My second trip to the annual Sundance Film Festival for Blogcritics, started out much differently than in 2010. A fellow press friend of mine (Big Movie Mouth Off’s Jimmy Martin) received a screener copy of The Legend of Beaver Dam. Prior to a trip to our local karaoke bar I convinced him that it would be a good idea to kick start the festival during our bar pre-party and what a grand idea. What director Jerome Sable along with his co-writer Eli Batalion have crafted is a splattacular musical comedy horror hybrid about nerdy Danny (L.J. Benet) who may or may not have saved his fellow campers from the legend of Stumpy Sam (the trailer of which you can watch here).
Another change of pace was the idea to head up to Park City opening afternoon just to pick up my press badge. Along with my Tooele Transcript Bulletin wife/film critic Missy and The Reel Place’s Luke Hickman, we hit the road and ventured up the canyon. Thankfully, along with that first trip, the weather held out for us the entire weekend. Only one snow storm hit while we were up there but not during any drive time. No hour-plus drive through a blizzard for us this year, phew!
The reason for garnering our press badges the day before the Press & Industry screenings was so that when we ventured back up the next day we could find a parking spot, jump in the cattle line and start watching some movies. Having already written full length reviews for eleven of the films I saw, I should still at least mention the rest, right?
Submarine – Armed to the gills with a great cast (Sally Hawkins, Noah Taylor, Paddy Considine, Yasmin Paige and Craig Roberts) comes the story of 15-year-old Oliver Tate (Roberts) who just wants to lose his virginity to classmate Jordana (Paige) and save his parents’ marriage from their new neighbor-“ninja” across the street, Graham (Considine). Director Richard Ayoade (The IT Crowd) has crafted an acutely self-aware story of adolescent selfishness but unfortunately things get far too serious in the end and the tone starts to fall apart. Still worth a look if you’re a big fan of British comedies, it reminds me of the Kiwi Eagle vs Shark from the 2007 Festival.
Bobby Fischer Against the World – Director Liz Garbus may have started this documentary off with the best of intentions, but I’m sure it was Bobby Fischer’s personal ego that got in the way. Another thing that doesn’t help is that the film spends so much time praising Fischer that it forgets to show us why he was such a genius in the world of chess. Walking out of the doc you won’t learn one new thing about how chess is played, but you will be totally convinced that Bobby Fischer is simply another crazy douchebag. Just wait until you hear his highly publicized rants regarding the World Trade Center attack and how America basically had it coming as far as he’s concerned. Yup, while I may have been slightly involved with the proceedings, the whole final 20 minutes or so leave a bad aftertaste which is not likely to be cleansed anytime soon.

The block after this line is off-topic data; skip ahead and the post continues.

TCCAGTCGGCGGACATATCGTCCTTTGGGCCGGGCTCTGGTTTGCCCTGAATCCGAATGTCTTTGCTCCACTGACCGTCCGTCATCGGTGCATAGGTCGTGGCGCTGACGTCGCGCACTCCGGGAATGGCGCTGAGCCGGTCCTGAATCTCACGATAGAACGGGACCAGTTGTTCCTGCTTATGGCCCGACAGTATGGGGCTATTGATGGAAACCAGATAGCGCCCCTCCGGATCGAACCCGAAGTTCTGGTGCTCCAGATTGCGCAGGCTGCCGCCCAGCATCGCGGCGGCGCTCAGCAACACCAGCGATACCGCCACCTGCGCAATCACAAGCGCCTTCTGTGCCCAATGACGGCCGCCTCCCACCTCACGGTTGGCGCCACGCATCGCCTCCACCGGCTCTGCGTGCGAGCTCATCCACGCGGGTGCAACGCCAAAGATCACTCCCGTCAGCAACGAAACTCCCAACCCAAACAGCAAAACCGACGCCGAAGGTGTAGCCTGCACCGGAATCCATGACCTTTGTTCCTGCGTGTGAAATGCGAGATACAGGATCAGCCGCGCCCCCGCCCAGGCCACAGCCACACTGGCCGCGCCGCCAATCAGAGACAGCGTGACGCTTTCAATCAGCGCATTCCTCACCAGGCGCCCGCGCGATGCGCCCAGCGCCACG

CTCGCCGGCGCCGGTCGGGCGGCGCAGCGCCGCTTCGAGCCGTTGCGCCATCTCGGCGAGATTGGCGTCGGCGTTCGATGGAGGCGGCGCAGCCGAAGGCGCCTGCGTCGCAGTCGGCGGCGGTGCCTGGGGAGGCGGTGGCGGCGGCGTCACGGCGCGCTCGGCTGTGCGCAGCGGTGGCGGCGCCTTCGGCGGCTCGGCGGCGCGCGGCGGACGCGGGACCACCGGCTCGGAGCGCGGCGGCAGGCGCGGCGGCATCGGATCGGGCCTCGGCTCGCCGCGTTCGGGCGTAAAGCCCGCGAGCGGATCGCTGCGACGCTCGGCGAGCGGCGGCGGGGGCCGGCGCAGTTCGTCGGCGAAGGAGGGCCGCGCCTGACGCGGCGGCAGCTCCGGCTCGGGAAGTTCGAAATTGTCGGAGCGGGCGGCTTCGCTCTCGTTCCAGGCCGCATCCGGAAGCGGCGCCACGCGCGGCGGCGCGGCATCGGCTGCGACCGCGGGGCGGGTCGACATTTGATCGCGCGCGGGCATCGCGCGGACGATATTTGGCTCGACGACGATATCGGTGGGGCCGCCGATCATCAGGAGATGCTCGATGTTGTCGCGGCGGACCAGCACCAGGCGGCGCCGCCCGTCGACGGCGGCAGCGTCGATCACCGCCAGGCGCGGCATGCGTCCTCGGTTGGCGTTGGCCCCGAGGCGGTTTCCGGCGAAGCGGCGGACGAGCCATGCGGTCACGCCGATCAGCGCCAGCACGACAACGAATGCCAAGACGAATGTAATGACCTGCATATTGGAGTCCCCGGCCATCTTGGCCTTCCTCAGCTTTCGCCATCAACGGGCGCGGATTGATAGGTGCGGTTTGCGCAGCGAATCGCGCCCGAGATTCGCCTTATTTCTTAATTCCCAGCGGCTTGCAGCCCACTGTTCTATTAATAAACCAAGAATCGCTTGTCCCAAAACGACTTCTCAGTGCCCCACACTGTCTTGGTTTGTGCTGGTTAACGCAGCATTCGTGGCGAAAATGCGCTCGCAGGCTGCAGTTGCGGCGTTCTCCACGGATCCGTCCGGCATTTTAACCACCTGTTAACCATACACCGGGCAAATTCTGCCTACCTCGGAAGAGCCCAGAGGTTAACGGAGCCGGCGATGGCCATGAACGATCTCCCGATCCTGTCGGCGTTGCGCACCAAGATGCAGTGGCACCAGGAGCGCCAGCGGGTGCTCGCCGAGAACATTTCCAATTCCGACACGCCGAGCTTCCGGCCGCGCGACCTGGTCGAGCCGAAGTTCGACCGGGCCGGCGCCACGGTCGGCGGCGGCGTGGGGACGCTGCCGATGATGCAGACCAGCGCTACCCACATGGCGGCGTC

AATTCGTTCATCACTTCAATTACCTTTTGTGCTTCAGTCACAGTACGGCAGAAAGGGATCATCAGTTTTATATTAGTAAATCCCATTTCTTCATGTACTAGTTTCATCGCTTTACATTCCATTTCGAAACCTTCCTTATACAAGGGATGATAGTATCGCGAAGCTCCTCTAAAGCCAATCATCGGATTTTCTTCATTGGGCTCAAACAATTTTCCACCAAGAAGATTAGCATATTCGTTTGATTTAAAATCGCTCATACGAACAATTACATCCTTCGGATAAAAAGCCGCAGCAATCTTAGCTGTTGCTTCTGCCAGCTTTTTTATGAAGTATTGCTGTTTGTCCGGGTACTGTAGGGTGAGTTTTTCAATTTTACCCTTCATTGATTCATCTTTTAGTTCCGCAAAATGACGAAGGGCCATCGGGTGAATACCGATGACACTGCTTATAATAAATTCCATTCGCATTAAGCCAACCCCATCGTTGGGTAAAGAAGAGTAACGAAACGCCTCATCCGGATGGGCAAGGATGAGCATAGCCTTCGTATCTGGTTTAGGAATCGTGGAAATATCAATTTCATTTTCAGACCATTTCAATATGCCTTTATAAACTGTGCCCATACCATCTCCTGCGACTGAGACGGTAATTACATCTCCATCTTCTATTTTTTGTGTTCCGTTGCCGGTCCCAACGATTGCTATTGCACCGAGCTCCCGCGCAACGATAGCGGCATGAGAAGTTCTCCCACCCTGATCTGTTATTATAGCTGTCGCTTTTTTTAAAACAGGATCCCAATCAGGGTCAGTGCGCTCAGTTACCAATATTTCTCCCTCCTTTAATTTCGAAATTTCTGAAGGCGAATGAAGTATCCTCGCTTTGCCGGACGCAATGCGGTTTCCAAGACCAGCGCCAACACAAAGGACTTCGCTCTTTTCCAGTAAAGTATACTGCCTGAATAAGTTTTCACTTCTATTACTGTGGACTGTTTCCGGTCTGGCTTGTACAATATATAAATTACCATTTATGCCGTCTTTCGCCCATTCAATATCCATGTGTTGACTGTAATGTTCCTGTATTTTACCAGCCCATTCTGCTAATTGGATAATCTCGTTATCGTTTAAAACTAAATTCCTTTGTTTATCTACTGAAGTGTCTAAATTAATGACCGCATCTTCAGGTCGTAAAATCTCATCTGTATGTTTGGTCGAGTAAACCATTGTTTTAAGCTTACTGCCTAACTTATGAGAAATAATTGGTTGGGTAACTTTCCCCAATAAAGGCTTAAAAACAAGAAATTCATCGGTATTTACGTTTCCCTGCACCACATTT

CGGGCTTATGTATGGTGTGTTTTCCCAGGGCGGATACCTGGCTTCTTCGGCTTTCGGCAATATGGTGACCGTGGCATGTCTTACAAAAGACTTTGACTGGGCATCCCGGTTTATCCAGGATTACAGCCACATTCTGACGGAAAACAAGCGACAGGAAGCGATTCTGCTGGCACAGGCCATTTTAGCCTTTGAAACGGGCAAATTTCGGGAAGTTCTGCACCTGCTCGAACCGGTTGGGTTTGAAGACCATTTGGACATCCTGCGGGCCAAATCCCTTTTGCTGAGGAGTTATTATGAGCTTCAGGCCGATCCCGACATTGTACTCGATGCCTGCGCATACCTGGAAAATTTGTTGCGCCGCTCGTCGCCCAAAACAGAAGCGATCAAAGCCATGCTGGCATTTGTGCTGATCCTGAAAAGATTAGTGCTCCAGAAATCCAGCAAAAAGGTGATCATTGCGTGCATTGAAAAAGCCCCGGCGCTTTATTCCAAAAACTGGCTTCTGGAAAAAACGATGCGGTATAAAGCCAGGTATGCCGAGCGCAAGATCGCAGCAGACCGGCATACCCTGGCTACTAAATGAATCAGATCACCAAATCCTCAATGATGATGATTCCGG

There was also two short films screeners afforded to me: All Flowers in Time and Satan Since 2003 – Flowers plays off as if David Lynch decided to remake a smash-up of Halloween III: Season of the Witch and The Ring. While Chloë Sevigny may somehow gives us the most fun performance she’s given since cast to be sulky and bitchy on Big Love, writer/director Jonathan Caouette seems like all he wanted to do was make a 14 minute head trip and I suppose in that aspect he has at least succeeded.
With Satan, director Carlos Puga has crafted an often times hilarious documentary look at the world of “Hell’s Satans,” a motley moped “gang” in Richmond, Virginia. While the owner of Black Swan Books may think they cause a problem with the noise and their rambunctiousness, they just wanna have a little fun and ride their mopeds. Consisting of around 60 members, there are also different turfs and territories (including a group of zaoists who ride their mopeds to church on Sunday) across the local area and a series of hijinks eventually escalates to a moment of sheer terror for Puga involving a vehicular accident and a homemade bomb.